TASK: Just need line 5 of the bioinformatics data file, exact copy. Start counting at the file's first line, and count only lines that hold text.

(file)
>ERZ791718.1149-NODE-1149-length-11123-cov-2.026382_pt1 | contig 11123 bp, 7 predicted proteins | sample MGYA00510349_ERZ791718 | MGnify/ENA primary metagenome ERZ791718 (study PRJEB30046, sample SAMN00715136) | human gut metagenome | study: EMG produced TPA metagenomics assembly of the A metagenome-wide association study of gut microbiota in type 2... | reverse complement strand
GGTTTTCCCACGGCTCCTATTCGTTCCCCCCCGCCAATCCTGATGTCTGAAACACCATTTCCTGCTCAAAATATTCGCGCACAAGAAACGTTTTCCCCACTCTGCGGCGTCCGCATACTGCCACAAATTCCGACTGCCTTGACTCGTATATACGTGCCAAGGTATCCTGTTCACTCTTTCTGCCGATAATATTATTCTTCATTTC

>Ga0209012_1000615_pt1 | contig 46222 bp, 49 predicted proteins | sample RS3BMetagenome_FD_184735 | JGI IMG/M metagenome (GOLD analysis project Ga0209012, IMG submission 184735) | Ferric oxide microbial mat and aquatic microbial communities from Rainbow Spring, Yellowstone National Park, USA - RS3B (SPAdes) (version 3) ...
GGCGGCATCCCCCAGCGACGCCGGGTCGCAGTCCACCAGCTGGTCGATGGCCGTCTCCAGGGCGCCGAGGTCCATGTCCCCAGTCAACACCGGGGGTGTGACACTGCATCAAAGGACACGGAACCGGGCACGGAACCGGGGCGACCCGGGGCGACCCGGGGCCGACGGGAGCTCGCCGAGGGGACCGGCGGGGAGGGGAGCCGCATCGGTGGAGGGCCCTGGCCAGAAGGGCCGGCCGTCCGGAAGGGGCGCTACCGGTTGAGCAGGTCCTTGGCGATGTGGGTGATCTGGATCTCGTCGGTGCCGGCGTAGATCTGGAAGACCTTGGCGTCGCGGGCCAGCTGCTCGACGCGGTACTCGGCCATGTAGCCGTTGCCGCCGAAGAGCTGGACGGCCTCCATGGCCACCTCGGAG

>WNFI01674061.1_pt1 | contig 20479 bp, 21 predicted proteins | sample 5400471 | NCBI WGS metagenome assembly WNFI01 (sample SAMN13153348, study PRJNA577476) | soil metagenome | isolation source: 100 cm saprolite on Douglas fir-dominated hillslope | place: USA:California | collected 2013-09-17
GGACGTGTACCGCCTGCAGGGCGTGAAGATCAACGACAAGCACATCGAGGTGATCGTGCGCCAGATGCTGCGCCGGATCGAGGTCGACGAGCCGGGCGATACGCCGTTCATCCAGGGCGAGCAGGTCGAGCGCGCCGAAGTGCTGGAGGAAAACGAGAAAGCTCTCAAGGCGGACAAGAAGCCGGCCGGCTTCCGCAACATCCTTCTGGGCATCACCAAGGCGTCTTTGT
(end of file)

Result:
>WNFI01674061.1_pt1 | contig 20479 bp, 21 predicted proteins | sample 5400471 | NCBI WGS metagenome assembly WNFI01 (sample SAMN13153348, study PRJNA577476) | soil metagenome | isolation source: 100 cm saprolite on Douglas fir-dominated hillslope | place: USA:California | collected 2013-09-17